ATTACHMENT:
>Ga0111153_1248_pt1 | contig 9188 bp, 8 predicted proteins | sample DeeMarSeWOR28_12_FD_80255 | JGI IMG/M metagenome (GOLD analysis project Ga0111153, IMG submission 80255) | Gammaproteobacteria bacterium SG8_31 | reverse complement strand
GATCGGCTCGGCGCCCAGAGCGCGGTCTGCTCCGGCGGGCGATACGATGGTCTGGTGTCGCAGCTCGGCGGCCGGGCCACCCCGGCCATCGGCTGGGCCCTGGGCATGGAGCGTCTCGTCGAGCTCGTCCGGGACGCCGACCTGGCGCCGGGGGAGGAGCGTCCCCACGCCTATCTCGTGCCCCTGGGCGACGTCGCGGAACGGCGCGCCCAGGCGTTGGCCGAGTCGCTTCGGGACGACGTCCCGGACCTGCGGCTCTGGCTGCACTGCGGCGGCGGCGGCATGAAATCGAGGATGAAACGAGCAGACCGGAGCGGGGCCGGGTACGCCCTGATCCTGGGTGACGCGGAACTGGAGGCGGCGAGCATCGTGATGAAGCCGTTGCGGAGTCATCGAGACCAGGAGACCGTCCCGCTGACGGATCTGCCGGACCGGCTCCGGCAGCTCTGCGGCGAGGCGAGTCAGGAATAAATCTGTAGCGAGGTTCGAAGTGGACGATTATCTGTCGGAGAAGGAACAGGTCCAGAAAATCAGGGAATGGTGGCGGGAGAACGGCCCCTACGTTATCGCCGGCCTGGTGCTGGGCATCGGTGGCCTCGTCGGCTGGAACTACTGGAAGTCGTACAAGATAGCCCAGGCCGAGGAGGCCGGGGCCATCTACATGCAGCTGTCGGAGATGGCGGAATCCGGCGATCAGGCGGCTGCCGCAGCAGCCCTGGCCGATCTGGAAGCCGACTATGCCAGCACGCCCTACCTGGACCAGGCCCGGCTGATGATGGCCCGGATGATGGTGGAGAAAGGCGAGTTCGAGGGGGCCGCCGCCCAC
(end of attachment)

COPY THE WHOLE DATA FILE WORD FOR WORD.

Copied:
>Ga0111153_1248_pt1 | contig 9188 bp, 8 predicted proteins | sample DeeMarSeWOR28_12_FD_80255 | JGI IMG/M metagenome (GOLD analysis project Ga0111153, IMG submission 80255) | Gammaproteobacteria bacterium SG8_31 | reverse complement strand
GATCGGCTCGGCGCCCAGAGCGCGGTCTGCTCCGGCGGGCGATACGATGGTCTGGTGTCGCAGCTCGGCGGCCGGGCCACCCCGGCCATCGGCTGGGCCCTGGGCATGGAGCGTCTCGTCGAGCTCGTCCGGGACGCCGACCTGGCGCCGGGGGAGGAGCGTCCCCACGCCTATCTCGTGCCCCTGGGCGACGTCGCGGAACGGCGCGCCCAGGCGTTGGCCGAGTCGCTTCGGGACGACGTCCCGGACCTGCGGCTCTGGCTGCACTGCGGCGGCGGCGGCATGAAATCGAGGATGAAACGAGCAGACCGGAGCGGGGCCGGGTACGCCCTGATCCTGGGTGACGCGGAACTGGAGGCGGCGAGCATCGTGATGAAGCCGTTGCGGAGTCATCGAGACCAGGAGACCGTCCCGCTGACGGATCTGCCGGACCGGCTCCGGCAGCTCTGCGGCGAGGCGAGTCAGGAATAAATCTGTAGCGAGGTTCGAAGTGGACGATTATCTGTCGGAGAAGGAACAGGTCCAGAAAATCAGGGAATGGTGGCGGGAGAACGGCCCCTACGTTATCGCCGGCCTGGTGCTGGGCATCGGTGGCCTCGTCGGCTGGAACTACTGGAAGTCGTACAAGATAGCCCAGGCCGAGGAGGCCGGGGCCATCTACATGCAGCTGTCGGAGATGGCGGAATCCGGCGATCAGGCGGCTGCCGCAGCAGCCCTGGCCGATCTGGAAGCCGACTATGCCAGCACGCCCTACCTGGACCAGGCCCGGCTGATGATGGCCCGGATGATGGTGGAGAAAGGCGAGTTCGAGGGGGCCGCCGCCCAC